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Essex Site
2nd Floor
186 Talbot St S., Unit 200
Essex, ON, N8M 1B6

Phone: 519-776-6856
Fax: 519-776-7904

Mon,Wed, Fri: 8.30am - 4.30pm
Tues & Thurs: 10 am - 6 pm




Drouillard Road Site
1168 Drouillard Road
Windsor, ON, N8Y 2R1

Phone: 519-946-0740
Fax: 519-946-0743

Mon - Fri: 8:30 AM - 4:30 PM




Amherstburg Site
320 Richmond Street
Amherstburg, ON, N9V 1H4

Phone: 519-730-0446
Fax: 519-736-0732

Mon,Wed, Fri: 8.30am - 4.30pm
Tues & Thurs: 10 am - 6 pm


Health Matters

Coronavirus - Update
Fri 13 Mar 20 - ECNPLC
According to the Public Health Agency of Canada (PHAC) as of March 11, 2020 there are 103 confirmed cases of COVID-19 in Canada of which 42 are in Ontario.  1 person has died.  PHAC considers the public health risk associated with COVID-19 to be low for the general population, but there is an increased risk of more severe outcomes for Canadians who:
  • are aged 65 and over
  • have compromised immune systems
  • have underlying medical conditions
The goal at the moment is to contain the virus and to do that WE NEED YOUR HELP

BEFORE YOU COME TO THE CLINIC:
  • if your appointment is not urgent, think about re-scheduling it for later this year
  • if you are running out of medication, please ask the pharmacist to give you an additional amount.  If they are unwilling to do that, please ask them to fax the clinic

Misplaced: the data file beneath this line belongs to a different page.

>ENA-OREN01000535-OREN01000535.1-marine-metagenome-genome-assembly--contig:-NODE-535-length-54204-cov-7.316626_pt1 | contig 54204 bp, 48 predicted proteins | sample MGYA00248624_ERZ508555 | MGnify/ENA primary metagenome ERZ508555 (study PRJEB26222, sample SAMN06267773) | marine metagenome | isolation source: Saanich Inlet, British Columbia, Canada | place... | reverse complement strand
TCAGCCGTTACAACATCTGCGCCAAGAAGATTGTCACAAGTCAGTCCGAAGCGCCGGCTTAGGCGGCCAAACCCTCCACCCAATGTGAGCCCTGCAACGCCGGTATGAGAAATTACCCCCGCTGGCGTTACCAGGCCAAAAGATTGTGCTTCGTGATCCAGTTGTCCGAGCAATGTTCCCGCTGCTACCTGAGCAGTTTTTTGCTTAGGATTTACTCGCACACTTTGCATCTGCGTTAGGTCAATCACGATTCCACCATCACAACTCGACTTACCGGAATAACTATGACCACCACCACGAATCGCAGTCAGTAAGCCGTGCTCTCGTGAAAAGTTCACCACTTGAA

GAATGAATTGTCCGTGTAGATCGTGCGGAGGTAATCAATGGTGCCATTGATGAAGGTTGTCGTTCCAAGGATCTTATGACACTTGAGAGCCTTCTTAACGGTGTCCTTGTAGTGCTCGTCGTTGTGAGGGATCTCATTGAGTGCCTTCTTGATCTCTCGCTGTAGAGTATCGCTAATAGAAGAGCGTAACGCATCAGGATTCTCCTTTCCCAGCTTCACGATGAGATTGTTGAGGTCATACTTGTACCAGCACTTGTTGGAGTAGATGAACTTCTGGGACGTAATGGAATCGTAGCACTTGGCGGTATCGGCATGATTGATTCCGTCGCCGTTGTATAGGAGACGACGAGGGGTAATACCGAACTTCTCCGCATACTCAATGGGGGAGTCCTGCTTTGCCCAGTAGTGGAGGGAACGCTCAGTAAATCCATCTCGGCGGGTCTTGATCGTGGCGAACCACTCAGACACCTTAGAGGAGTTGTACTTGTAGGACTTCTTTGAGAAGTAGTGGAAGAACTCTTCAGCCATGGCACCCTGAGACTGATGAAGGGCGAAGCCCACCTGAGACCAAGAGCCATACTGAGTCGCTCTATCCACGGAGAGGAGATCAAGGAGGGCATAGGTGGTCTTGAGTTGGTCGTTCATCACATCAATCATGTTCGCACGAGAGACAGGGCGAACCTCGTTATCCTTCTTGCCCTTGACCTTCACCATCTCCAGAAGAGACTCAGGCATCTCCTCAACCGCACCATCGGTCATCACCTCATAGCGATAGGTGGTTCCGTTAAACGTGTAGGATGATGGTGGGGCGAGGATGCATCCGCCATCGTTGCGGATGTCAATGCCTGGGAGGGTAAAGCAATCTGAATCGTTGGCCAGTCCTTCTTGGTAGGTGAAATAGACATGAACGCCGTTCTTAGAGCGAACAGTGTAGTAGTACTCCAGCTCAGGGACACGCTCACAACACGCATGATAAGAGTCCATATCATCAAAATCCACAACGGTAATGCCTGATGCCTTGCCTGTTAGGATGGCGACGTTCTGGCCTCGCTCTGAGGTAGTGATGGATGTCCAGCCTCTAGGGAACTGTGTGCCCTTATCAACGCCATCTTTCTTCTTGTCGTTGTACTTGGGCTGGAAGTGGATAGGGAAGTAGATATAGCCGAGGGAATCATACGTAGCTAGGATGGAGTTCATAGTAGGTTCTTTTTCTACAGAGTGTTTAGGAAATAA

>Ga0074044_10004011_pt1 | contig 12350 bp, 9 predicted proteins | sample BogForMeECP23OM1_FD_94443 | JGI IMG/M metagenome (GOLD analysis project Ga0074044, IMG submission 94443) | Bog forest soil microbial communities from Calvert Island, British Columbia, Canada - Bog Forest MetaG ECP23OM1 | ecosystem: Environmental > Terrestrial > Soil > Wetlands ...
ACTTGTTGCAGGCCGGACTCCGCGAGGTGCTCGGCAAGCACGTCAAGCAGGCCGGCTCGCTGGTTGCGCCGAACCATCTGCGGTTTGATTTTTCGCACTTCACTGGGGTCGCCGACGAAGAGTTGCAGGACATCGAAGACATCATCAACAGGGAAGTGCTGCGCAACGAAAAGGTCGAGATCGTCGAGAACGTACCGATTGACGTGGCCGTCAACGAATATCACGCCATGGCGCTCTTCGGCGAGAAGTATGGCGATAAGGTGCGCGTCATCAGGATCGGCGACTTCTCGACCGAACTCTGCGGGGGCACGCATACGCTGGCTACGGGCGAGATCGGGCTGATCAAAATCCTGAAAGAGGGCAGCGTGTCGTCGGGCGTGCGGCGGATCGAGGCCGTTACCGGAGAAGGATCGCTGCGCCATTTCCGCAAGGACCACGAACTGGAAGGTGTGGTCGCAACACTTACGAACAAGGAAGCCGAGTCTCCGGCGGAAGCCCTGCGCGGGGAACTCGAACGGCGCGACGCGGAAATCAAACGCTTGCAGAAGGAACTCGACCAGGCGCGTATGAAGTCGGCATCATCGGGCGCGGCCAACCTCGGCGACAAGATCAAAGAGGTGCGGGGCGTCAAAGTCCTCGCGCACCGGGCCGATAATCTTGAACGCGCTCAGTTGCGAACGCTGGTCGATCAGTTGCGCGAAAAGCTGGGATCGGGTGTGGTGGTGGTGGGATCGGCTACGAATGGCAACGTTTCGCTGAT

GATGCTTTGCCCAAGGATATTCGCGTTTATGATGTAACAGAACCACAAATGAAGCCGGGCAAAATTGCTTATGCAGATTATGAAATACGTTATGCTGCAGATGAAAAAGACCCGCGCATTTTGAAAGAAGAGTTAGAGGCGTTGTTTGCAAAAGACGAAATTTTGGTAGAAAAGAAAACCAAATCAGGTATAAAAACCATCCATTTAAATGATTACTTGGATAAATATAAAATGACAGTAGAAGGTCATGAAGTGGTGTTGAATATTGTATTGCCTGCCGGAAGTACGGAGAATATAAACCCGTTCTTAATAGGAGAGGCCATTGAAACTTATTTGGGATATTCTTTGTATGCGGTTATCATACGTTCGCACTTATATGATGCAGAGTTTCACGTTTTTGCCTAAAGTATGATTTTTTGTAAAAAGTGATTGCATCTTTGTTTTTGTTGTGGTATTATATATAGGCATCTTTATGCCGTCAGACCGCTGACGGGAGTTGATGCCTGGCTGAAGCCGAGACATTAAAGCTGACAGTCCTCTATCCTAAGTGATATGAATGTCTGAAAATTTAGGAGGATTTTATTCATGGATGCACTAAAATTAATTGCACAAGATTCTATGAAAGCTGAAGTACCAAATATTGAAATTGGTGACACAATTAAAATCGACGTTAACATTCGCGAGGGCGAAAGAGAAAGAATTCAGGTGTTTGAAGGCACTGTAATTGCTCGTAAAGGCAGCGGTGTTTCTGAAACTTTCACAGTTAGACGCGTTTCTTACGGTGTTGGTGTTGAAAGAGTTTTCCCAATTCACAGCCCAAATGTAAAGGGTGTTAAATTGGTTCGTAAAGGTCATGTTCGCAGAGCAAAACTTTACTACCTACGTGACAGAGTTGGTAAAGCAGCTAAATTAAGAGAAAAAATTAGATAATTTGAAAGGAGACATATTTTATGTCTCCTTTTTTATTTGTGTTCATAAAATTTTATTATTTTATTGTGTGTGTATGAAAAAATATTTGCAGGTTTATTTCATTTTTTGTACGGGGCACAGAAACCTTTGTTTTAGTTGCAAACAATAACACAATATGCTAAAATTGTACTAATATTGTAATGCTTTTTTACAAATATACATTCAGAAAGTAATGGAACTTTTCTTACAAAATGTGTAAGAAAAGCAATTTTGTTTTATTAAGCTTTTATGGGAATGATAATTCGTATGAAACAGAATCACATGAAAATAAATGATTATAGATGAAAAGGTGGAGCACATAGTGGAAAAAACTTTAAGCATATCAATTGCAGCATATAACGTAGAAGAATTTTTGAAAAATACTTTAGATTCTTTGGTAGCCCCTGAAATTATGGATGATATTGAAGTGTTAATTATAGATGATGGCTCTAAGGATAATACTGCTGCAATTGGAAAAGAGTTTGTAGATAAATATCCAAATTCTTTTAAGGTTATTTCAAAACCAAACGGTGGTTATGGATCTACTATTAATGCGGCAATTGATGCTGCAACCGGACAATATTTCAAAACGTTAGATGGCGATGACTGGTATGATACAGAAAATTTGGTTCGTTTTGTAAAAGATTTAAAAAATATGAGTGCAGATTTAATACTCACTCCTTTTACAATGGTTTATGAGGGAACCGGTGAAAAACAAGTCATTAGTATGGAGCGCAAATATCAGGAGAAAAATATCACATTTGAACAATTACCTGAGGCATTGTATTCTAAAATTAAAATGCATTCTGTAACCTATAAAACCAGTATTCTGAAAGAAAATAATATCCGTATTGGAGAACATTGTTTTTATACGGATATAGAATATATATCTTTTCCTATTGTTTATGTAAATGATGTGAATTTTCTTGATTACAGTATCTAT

• if you still need to see a healthcare professional, please send a message via the portal or call us instead
  • if you have a cough, fever or difficulty breathing; please call the clinic.  DO NOT COME BEFORE CALLING
  • if you are sick, stay at home if possible.  If you need a sick note for your employer, we have a letter that we can email you which should be acceptable

IF YOU COME TO THE CLINIC:
  • you will be questioned when you arrive
  • you will be given a surgical mask if you need one
  • try and stay 2m (6ft) away from other people
  • do not touch any surfaces

GENERAL PRECAUTIONS:
  • Wash your hands often with soap and water, or use hand sanitizer
  • Avoid touching your eyes, nose, and mouth unless you have just washed your hands
  • Cover your cough and sneeze with a tissue or into your arm, not your hand.  Also, make sure to wash your hands afterward
  • Avoid visiting people in hospitals or long-term care centres if you are sick
  • Get your flu shot if you haven’t already